All food workers to have a valid Food Handler Certification

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Nutrition Services - Food Handler Study Guide

The Texas Department of State and Health Services and the City of Houston require ALL food workers to have a valid Food Handler Certification in order to work with unpackaged food, food-contact surfaces, food equipment or utensils to maintain food safety. Serving safe food is a critical responsibility for HISD Nutrition Services and its employees. Therefore, please be advised that before you return to work next school year 2016-2017, you are required to complete the Food Handler Certification. In preparation for you to take the on-line Food Handler training, we are providing you with this Study Guide. Please take a moment to review.

Uniform Policy

Employees who are required to wear a uniform shall follow established HISD Nutrition Services clothing and uniform guidelines.

  • Employees shall maintain a good personal hygiene including grooming habits and showering or bathing before work.

  • Employees shall use a clean and ironed uniform and/or apron daily (no exceptions).

  • Employees shall prevent cross-contamination and follow food sanitation guidelines by changing gloves, aprons, and/or hairnets frequently.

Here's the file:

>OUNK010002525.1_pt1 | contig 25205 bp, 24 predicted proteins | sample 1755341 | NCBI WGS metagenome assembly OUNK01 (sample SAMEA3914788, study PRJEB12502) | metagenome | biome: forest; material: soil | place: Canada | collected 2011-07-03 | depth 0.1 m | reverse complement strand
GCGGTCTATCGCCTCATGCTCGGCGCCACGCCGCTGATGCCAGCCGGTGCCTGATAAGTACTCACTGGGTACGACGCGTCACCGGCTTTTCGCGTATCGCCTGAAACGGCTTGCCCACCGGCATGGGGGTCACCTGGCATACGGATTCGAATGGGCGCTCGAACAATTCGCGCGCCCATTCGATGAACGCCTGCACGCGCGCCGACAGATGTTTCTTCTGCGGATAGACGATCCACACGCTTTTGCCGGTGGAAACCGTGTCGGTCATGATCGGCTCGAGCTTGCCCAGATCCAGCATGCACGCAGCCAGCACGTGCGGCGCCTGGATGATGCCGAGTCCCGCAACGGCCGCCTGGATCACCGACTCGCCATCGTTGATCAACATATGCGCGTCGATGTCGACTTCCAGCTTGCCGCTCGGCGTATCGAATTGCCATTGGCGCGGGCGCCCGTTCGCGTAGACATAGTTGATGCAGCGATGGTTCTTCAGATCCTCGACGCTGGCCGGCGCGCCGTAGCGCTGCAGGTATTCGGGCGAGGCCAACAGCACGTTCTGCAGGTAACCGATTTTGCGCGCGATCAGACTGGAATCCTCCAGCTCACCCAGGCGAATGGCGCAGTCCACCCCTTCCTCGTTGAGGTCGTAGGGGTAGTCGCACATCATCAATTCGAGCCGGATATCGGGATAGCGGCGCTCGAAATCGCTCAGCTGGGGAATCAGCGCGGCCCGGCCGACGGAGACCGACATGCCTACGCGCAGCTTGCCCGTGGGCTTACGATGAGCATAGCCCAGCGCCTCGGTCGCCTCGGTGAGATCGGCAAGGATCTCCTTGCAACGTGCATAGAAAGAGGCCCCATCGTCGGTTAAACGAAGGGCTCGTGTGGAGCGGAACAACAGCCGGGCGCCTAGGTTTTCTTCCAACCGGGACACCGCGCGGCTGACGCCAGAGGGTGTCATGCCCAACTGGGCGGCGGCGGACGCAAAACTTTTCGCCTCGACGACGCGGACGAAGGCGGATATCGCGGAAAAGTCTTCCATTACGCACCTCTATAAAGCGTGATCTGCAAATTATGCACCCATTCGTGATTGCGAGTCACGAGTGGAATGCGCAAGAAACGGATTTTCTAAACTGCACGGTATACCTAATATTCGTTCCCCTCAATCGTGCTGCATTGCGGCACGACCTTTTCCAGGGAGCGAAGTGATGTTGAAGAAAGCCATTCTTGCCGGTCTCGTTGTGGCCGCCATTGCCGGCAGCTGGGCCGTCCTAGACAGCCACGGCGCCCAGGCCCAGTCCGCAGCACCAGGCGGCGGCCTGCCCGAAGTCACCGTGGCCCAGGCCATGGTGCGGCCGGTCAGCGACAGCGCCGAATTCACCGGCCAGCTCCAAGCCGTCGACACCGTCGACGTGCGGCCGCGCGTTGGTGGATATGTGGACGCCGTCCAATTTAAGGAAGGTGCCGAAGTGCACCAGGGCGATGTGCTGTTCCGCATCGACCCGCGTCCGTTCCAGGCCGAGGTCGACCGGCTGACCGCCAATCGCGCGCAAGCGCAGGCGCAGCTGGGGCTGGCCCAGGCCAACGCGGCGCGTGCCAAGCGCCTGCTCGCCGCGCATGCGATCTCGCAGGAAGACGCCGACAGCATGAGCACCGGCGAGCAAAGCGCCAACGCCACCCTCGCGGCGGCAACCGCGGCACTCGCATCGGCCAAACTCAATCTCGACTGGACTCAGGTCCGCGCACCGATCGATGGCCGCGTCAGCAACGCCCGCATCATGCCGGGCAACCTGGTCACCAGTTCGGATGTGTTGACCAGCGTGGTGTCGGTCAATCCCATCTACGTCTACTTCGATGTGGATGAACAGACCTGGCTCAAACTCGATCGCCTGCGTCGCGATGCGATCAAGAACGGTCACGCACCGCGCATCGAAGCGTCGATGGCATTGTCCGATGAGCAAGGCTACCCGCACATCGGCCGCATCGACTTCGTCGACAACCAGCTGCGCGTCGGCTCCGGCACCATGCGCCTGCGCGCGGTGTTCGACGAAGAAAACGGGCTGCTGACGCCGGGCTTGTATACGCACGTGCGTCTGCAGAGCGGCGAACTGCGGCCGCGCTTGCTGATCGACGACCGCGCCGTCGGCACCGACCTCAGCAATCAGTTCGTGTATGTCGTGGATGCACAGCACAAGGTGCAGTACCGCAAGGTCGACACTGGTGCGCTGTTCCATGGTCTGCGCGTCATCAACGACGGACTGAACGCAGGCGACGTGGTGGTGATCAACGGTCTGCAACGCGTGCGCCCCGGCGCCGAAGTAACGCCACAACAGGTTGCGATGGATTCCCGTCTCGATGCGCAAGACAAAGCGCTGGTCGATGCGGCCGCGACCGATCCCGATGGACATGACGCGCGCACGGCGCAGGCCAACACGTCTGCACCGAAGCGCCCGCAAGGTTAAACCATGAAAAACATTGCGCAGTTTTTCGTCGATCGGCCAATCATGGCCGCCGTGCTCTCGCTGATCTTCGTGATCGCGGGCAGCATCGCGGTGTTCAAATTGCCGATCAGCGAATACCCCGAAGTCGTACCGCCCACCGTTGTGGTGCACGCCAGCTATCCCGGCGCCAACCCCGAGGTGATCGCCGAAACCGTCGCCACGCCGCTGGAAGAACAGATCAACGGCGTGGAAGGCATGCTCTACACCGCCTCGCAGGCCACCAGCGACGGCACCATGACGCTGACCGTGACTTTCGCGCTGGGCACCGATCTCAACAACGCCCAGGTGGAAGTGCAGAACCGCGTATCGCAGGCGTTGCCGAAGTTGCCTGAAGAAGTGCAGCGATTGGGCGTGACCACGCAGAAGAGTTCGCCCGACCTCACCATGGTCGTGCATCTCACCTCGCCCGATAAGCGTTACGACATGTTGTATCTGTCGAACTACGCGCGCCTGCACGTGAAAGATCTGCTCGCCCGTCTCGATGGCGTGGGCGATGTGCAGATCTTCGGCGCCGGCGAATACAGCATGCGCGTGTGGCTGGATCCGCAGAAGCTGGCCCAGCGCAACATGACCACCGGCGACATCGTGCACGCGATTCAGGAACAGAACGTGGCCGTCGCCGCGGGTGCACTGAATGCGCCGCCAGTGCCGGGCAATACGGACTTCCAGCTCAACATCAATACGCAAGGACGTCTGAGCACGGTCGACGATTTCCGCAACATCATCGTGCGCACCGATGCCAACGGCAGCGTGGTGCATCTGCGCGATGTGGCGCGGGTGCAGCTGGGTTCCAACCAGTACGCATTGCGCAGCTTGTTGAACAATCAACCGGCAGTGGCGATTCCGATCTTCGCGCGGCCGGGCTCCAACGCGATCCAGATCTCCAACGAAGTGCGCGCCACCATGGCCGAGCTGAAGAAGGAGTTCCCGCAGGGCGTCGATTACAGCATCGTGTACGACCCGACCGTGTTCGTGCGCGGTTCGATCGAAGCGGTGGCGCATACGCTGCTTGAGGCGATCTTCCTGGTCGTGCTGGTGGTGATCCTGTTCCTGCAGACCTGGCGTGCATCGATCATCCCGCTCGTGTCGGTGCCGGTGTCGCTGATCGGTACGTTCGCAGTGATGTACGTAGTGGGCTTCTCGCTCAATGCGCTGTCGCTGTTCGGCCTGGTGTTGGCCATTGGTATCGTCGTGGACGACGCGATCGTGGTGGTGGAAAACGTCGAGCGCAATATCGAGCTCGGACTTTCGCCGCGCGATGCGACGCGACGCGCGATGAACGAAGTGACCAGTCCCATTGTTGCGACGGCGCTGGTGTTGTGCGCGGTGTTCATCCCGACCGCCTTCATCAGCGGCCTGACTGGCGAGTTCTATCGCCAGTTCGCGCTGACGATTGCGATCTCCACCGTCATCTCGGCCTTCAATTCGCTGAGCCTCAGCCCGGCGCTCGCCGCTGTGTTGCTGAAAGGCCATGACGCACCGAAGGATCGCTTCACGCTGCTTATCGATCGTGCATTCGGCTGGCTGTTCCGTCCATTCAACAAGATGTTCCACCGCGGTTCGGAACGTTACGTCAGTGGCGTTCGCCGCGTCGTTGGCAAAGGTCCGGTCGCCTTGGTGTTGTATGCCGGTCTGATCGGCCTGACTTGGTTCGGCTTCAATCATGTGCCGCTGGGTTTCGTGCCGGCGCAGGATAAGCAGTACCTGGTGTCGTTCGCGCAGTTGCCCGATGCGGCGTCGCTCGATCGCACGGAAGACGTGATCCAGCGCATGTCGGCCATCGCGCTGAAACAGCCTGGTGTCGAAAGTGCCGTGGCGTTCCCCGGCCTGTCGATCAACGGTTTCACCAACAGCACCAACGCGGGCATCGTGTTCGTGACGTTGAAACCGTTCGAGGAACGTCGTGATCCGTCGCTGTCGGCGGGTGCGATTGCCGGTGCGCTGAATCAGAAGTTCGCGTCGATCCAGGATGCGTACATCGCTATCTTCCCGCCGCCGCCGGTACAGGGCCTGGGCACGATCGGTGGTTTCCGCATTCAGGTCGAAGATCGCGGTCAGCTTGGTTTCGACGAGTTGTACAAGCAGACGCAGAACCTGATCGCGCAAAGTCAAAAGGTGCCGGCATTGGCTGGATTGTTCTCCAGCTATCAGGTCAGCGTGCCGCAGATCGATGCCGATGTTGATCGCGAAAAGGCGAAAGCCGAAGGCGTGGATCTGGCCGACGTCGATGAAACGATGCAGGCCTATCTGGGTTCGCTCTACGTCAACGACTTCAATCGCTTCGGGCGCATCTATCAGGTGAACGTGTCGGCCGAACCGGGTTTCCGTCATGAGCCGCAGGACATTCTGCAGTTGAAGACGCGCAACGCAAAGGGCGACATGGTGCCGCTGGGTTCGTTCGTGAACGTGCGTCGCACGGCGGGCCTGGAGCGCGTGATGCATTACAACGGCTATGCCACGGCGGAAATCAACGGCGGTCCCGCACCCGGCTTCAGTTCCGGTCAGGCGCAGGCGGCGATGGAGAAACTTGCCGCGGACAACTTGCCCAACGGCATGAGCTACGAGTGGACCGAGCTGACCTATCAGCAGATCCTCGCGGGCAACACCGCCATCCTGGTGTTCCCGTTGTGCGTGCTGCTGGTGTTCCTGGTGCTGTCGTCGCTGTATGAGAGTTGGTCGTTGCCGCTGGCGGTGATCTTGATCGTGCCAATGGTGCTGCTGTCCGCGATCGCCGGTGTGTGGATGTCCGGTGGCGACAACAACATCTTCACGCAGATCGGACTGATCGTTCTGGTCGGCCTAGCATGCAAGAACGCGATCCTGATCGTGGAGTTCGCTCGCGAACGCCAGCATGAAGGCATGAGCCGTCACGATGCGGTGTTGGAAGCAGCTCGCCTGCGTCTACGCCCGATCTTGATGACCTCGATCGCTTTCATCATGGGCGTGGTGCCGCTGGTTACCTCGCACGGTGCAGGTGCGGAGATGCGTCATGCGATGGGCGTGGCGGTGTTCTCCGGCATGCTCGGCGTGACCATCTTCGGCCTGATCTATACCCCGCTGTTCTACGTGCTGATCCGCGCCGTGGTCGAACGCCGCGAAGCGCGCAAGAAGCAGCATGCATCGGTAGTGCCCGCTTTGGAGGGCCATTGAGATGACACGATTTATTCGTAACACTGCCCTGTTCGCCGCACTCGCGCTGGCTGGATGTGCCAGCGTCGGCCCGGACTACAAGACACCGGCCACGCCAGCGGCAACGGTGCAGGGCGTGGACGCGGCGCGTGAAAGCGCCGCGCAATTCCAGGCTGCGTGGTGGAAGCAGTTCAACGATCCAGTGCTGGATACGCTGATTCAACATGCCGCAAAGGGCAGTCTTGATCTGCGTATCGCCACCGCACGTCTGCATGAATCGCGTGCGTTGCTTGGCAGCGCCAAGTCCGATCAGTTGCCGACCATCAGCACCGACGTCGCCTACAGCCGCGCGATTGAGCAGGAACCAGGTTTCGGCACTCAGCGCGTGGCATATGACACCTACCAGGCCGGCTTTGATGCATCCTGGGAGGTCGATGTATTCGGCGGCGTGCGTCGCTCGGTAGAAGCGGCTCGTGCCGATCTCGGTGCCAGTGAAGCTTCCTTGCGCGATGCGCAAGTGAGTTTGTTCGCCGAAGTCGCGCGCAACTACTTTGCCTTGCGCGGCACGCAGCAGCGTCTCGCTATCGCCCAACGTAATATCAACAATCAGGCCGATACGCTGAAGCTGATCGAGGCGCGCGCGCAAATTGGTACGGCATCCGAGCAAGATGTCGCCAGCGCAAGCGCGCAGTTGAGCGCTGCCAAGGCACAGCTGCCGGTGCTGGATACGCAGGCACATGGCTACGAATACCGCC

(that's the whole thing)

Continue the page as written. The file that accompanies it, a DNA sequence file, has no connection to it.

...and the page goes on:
• Employees shall remove ALL piercings during work hours including tongue, nose and ear. All facial piercings are prohibited.

  • Employees shall wear hairnets that cover the hair completely. Failure to wear a hairnet will result in the City of Houston assessing a fine against that individual. Additional/varying hair garments must be pre-approved by management.

  • Employees shall keep their fingernails trimmed and clean with no fingernail polish.

  • Employees shall not wear artificial, acrylic, solar, overlay, and gel fingernails.

  • Employees shall wear aprons for all required assigned tasks and removed them before leaving the food preparation area after their assigned shift.

When Do Employees Must Wash Their Hands?

Before and after handling raw food and after any of these activities: sneezing, coughing or using a tissue; taking out the trash; changing job duties; touching hair, face and/or body; touching your clothing or apron; eating and/or drinking; handling chemicals that might affect food; touching dirty equipment, work surfaces, towels or food preparation tools; and using the restroom.